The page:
• Michigan

No more empty stadiums for MHSAA: Governor’s new EO allows increase in spectator numbers, starting Oct. 9

By: MATTHEW B. MOWERY, September 30, 2020, 4:26 pm

As weird as it has been for athletes to play in front of mostly empty stands for the first few weeks of the fall, that jarring feeling of strangeness may only have another week or so left before it starts to diminish. 

Under Gov. Gretchen Whitmer’s latest Executive Order — No. 183, issued last Friday — the size of crowds for sporting events can begin to increase starting on Friday, Oct. 9, meaning that crowds will no longer be limited to two spectators per participant. 

“It’s gonna remove the ‘one participant gets two spectators’ — that goes out the window,” Michigan High School Athletic Association executive director Mark Uyl said on a radio appearance on ‘The Huge Show’ Wednesday afternoon. “The most significant thing it does for outdoor is it opens up Friday night, at least for the last three regular-season weeks, for schools to include their dance teams, their pom-pon squads, the marching band. It just gives schools so much more flexibility to include those student groups that have been traditionally attached to games.”

According to guidance sent by the MHSAA to its member schools on Wednesday, the new limits will be:

For indoor events, the limit is 20 percent of the fixed seating capacity of the venue (25 percent in Regions 6 and 8, which encompass Northern Michigan and the UP), with a maximum of 500.

For outdoor events, the limit is 30 percent of the venue’s fixed seating capacity, with a maximum of 1,000.

For events at venues without fixed seating capacities (i.e. cross country, golf or a soccer field with no permanent seating), the site is limited to no more than 30 spectators per 1,000 square feet of the facility, up to 1,000.

“No longer does a player have to pick the two people that go on their list, because we’ve got a lot of cases — heck, my mom and dad are the craziest sports fans on the planet, and for years, they’ve been at all my kids’ stuff, but of course, for the last three weeks, my senior football player and my eighth-grade volleyball player, they’ve only got two (spots), and that goes to mom and dad. It just opens things up for families that are split family, or where grandparents are very involved, or aunts and uncles — they’re going to be able to be included,” Uyl said.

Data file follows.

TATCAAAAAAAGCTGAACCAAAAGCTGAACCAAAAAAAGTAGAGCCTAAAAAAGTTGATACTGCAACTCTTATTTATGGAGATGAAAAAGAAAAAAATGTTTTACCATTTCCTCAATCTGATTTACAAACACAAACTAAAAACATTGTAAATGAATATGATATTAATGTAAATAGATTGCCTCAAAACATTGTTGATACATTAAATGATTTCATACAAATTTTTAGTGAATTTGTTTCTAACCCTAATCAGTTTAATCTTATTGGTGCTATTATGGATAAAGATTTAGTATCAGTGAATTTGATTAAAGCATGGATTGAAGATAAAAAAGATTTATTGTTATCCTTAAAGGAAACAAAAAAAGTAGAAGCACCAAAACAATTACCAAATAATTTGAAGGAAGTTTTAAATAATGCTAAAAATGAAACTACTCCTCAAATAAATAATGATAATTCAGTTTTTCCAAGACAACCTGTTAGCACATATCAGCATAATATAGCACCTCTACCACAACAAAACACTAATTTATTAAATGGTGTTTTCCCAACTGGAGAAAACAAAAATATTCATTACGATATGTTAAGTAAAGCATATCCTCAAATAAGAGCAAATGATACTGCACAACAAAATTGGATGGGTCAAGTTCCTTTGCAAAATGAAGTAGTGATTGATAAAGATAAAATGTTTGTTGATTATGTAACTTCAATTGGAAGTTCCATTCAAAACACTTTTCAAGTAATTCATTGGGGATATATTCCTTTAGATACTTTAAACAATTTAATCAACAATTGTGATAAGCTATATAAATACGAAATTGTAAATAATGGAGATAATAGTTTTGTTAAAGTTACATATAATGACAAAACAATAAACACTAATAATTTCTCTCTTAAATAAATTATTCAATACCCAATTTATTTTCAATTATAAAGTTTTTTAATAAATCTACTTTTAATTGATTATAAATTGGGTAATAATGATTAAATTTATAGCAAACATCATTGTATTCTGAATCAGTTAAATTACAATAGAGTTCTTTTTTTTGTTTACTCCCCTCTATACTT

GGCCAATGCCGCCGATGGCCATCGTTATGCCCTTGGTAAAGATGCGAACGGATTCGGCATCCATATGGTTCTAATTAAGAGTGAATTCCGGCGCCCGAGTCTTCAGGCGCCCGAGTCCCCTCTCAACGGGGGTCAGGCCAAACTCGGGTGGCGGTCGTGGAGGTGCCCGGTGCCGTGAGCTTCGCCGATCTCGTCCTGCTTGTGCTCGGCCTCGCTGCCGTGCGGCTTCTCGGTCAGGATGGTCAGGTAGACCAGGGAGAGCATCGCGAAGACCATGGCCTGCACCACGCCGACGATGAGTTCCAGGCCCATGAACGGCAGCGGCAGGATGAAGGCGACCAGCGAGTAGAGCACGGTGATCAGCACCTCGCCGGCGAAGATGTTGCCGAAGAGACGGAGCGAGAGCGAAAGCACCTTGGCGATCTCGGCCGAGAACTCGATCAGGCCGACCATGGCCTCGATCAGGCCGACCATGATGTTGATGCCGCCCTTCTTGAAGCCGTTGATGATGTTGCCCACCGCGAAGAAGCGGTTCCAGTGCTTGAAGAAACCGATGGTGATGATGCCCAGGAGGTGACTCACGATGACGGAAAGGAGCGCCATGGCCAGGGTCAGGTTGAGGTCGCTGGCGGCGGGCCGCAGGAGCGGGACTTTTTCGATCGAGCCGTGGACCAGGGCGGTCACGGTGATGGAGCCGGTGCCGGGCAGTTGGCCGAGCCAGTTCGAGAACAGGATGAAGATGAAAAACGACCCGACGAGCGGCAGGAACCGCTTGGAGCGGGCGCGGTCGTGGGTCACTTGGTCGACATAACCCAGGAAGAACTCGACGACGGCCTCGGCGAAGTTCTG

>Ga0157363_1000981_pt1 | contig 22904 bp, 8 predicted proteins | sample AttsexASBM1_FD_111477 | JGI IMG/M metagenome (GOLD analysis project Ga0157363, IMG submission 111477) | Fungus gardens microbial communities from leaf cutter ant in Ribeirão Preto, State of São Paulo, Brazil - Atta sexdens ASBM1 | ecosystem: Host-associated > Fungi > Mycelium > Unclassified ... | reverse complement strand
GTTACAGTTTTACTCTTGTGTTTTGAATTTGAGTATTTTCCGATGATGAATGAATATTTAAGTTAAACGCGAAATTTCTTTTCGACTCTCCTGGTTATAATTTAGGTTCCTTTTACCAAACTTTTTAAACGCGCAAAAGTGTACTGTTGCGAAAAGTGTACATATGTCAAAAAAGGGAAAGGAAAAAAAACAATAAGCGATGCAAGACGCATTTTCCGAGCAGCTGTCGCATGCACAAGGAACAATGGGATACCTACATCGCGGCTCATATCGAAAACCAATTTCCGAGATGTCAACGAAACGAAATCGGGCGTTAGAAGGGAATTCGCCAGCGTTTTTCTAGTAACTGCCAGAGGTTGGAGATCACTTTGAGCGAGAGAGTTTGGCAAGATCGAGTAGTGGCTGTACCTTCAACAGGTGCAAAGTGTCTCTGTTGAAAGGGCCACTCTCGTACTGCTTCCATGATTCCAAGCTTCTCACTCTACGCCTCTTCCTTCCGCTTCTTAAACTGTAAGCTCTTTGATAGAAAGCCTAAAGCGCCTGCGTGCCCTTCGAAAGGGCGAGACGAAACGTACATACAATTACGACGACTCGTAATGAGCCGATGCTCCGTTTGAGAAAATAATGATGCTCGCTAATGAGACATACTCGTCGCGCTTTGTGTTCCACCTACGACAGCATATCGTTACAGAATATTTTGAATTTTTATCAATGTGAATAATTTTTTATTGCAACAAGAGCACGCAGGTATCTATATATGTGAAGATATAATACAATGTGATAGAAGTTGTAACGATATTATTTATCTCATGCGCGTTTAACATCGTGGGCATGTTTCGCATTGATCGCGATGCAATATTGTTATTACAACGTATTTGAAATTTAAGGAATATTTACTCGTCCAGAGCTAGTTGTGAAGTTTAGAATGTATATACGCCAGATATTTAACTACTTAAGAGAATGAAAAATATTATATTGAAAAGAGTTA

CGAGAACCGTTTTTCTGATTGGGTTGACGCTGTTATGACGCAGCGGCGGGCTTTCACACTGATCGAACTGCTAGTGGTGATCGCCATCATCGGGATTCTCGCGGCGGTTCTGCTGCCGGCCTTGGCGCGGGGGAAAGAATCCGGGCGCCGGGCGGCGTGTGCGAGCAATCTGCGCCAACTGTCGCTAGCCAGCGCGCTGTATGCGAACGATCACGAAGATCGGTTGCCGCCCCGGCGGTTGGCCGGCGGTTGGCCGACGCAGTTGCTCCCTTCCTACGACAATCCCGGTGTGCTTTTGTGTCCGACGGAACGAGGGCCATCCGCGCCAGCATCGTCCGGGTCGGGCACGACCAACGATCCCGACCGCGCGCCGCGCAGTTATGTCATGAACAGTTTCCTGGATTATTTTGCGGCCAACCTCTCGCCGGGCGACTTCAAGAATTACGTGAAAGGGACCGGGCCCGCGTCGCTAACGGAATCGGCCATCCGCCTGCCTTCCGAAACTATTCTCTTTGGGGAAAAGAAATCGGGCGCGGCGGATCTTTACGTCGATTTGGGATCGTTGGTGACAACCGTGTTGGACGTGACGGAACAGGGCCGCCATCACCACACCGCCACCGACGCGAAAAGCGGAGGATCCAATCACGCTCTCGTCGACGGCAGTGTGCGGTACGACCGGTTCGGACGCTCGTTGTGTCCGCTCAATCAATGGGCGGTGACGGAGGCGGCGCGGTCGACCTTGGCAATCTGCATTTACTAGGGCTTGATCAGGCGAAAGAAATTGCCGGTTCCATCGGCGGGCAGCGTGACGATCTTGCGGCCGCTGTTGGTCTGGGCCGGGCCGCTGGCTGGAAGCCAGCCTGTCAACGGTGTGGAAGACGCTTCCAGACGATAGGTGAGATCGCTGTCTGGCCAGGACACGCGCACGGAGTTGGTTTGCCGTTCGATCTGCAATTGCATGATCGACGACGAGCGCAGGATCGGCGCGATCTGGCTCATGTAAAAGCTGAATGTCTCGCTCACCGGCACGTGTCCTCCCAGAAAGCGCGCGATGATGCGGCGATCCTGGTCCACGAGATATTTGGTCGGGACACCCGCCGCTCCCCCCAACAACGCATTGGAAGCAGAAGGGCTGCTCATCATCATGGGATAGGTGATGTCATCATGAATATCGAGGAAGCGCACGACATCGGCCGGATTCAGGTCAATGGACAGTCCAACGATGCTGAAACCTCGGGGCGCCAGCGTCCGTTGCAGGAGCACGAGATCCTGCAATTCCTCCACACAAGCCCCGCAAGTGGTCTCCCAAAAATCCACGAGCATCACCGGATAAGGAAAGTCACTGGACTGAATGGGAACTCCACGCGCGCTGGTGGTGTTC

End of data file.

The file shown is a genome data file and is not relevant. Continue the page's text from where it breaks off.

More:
“We’re going to encourage our schools that we really need to do a good job of setting boundaries and expectations, but now for the first time, we can really let some students sections back in. And again, it can’t turn into the Cameron Crazies — we’ve gotta socially distance, wear the mask, and do all those things — but finally, our student body can become more involved in games, starting next Friday, too.”

The sale and disbursement of the tickets will be up to the schools themselves, but Uyl did say that there would be a requirement of splitting the tickets on a 50-50 basis between the visitors and home fans, if there were a presale.

“Certainly if we’re going to host a game, and we’re going to sell pre-sale tickets, you have to be able to give fans at both schools to get tickets ahead of time, if that’s what you’re gonna do. It can’t be a case of ‘Well, for Friday night’s football game, the home school, we’re going to start selling tickets on Tuesday, and we sell all 1,000 of them, well none of the visiting fans get in,’” Uyl said. “If you do presale, you’ve gotta offer tickets to both schools, and then anything that’s unsold, or if you want to sell all your tickets at the gate, then those will be on a first-come, first-served basis.”

The executive director said he didn’t have any reason for why the new limits didn’t go into effect for two weeks from the issue of the EO, but was just glad for them to have changed.

“I do think some of the concerns we heard from marching band students, or students that were involved in dance or pom, that for us to stay within that two spectator per participant, those were some groups that had to be excluded for the first few weeks. We think that those concerns were heard by those down at the capitol,” Uyl said. “We’ve gotta wait one more week, but the good news is that for the last three weeks of the regular season — and then we anticipate going into the football playoffs — having those limits increased to 1,000 just gives schools so much more options.”